Arcanobacterium Selective Agar

Cat. no. A134 Arcanobacterium Selective Agar, 15x100mm Plate, 17ml 10 plates/bag
Cat. no. J134 Arcano Select / Group A Beta Strep Biplate, 15x100mm Plate, 10ml/10ml 10 plates/bag


Hardy Diagnostics Arcanobacterium Selective Agar is recommended for use as a selective medium for the isolation of Arcanobacterium haemolyticum, especially from respiratory specimens.


Arcanobacterium haemolyticum is a beta-hemolytic, gram-positive, pleomorphic, facultative anaerobic rod that has been isolated from a variety of clinical conditions such as skin and wound infections, pharyngotonsillitis, peritonsillar abscesses, and systemic infections in all age groups.(1-5) The bacterium is most commonly associated with pharyngitis in adolescents and young adults.(1-4)

A. haemolyticum typically grows slowly and exhibits a narrow zone of beta-hemolysis on sheep blood agar. This pathogen can easily be masked by commensal throat flora or misinterpreted as an oral contaminant. The organism may be missed on routine throat cultures because most specimens are plated on special selective culture media used to optimize the recovery of group A Streptococcus (GAS). Additionally, most cultures are examined in 24 hours, at which A. haemolyticum colonies are very small and demonstrate minimal hemolysis. A. haemolyticum can be grown in CO2 or anaerobic conditions and requires 48 hours to reach full maturity; enhanced hemolysis occurs when the organism is grown under anaerobic conditions.

The symptoms of A. haemolyticum pharyngitis may be confused with those of GAS, diphtheria, and drug allergies.(1,2) Studies show that approximately half of patients  with positive throat cultures for A. haemolyticum have a diffuse, red rash resembling what is seen with scarlet fever or a penicillin allergy.(1-3) The characteristic rash and symptoms of a GAS infection may result in a misdiagnosis in adolescents infected with A. haemolyticum.

Misdiagnosis can often lead to treatment with penicillin, the drug of choice for GAS. Although A. haemolyticum is usually sensitive to penicillin in vitro, there are many reported treatment failures due to penicillin tolerance.(1,2,4) The study by Banck et al. found that A. haemolyticum was recovered from patients 2-4 weeks after treatment with penicillin.(1) The same study noted that one third of patients positive for A. haemolyticum had a history of recurrent tonsillitis.(1) For this reason, erythromycin is the drug of choice for A. haemolyticum pharyngotonsillitis.(1,2,4)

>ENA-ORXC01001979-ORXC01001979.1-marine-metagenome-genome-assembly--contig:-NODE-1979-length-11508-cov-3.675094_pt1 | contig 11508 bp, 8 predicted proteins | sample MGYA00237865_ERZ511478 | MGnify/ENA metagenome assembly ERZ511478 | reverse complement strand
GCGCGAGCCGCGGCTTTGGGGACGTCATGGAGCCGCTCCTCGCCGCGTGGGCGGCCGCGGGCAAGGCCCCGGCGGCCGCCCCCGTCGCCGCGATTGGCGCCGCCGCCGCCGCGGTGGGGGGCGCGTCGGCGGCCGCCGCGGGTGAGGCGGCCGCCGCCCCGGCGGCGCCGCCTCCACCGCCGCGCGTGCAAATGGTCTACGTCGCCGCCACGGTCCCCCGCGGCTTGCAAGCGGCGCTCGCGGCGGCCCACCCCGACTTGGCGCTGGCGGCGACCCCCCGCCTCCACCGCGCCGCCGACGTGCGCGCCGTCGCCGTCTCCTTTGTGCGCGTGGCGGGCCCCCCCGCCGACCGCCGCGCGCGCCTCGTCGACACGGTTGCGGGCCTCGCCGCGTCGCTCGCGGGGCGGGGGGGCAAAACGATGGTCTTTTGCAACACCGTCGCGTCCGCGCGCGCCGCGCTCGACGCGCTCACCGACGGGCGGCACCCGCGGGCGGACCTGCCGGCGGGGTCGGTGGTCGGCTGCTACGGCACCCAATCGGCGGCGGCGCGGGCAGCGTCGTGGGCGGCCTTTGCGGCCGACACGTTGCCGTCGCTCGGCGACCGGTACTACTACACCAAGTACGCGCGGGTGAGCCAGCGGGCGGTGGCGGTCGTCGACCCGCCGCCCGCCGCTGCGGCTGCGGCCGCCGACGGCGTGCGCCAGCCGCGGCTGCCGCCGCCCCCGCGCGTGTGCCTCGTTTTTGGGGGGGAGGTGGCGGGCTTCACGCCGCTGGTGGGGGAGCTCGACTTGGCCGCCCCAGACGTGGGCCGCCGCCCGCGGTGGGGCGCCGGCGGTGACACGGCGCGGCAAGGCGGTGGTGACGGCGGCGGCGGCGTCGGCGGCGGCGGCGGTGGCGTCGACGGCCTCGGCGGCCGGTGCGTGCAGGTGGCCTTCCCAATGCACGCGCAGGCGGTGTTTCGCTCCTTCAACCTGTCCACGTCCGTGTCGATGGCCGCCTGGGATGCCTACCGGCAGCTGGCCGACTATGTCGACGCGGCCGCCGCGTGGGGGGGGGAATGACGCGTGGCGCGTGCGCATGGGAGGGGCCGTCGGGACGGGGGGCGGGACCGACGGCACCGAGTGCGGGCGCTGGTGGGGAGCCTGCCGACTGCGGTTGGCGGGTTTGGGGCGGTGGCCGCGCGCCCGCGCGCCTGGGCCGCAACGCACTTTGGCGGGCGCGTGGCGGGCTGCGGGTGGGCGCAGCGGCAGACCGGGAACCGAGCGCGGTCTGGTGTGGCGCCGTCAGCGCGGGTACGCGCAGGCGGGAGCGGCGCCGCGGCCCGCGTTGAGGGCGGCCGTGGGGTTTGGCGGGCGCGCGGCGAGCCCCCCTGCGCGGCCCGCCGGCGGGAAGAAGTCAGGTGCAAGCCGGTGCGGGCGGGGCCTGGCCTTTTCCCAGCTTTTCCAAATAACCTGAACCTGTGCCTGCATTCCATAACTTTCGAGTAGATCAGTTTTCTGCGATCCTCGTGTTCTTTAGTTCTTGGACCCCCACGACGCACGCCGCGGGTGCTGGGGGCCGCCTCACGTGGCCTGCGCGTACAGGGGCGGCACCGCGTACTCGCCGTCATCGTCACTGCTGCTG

In an article by Cummings et al., the estimated frequency of pharyngitis caused by A. haemolyticum was reported in about 5 to 13% of the total pharyngitis cases caused by GAS, but it was noted that this may be an underestimate.(5) In throat swab cultures, A. haemolyticum is found to be responsible for 0.5-2.5% of pharyngitis cases.(1-4) However, the prevalence of A. haemolyticum is much higher in adolescents and young adults. In a study by Brenwald using a selective culture medium, A. haemolyticum was isolated from 6.3% of specimens from patients 11-20 years old. GAS was isolated from 14.3% of specimens from the same age group.(4) These results demonstrate the value of a selective medium for A. haemolyticum, especially for use with throat cultures on young adults and adolescents.

Arcanobacterium Selective Agar contains digests of soybean meal and casein. The combination of soy and casein peptones supply organic nitrogen in the form of amino acids and polypeptides, making the medium highly nutritious. Sheep blood is included to enable detection of hemolysis. Selective agents have been added to the medium to inhibit Streptococcus pyogenes and other commensal organisms, without affecting the growth of Arcanobacterium haemolyticum.

Hardy Diagnostics Arcanobacterium Selective Agar allows for the selective isolation of A. haemolyticum from specimens containing high numbers of commensal organisms, and will increase the detection rate of this organism.


Ingredients per liter of deionized water:*

Pancreatic Digest of Casein 15.0g
Peptic Digest of Soybean Meal 5.0g
Sodium Chloride 20.0g
Selective Agents 40.0mg
Sheep Blood 50.0mL
Agar 15.0g

Final pH 7.2 +/- 0.2 at 25ºC.

* Adjusted and/or supplemented as required to meet performance criteria.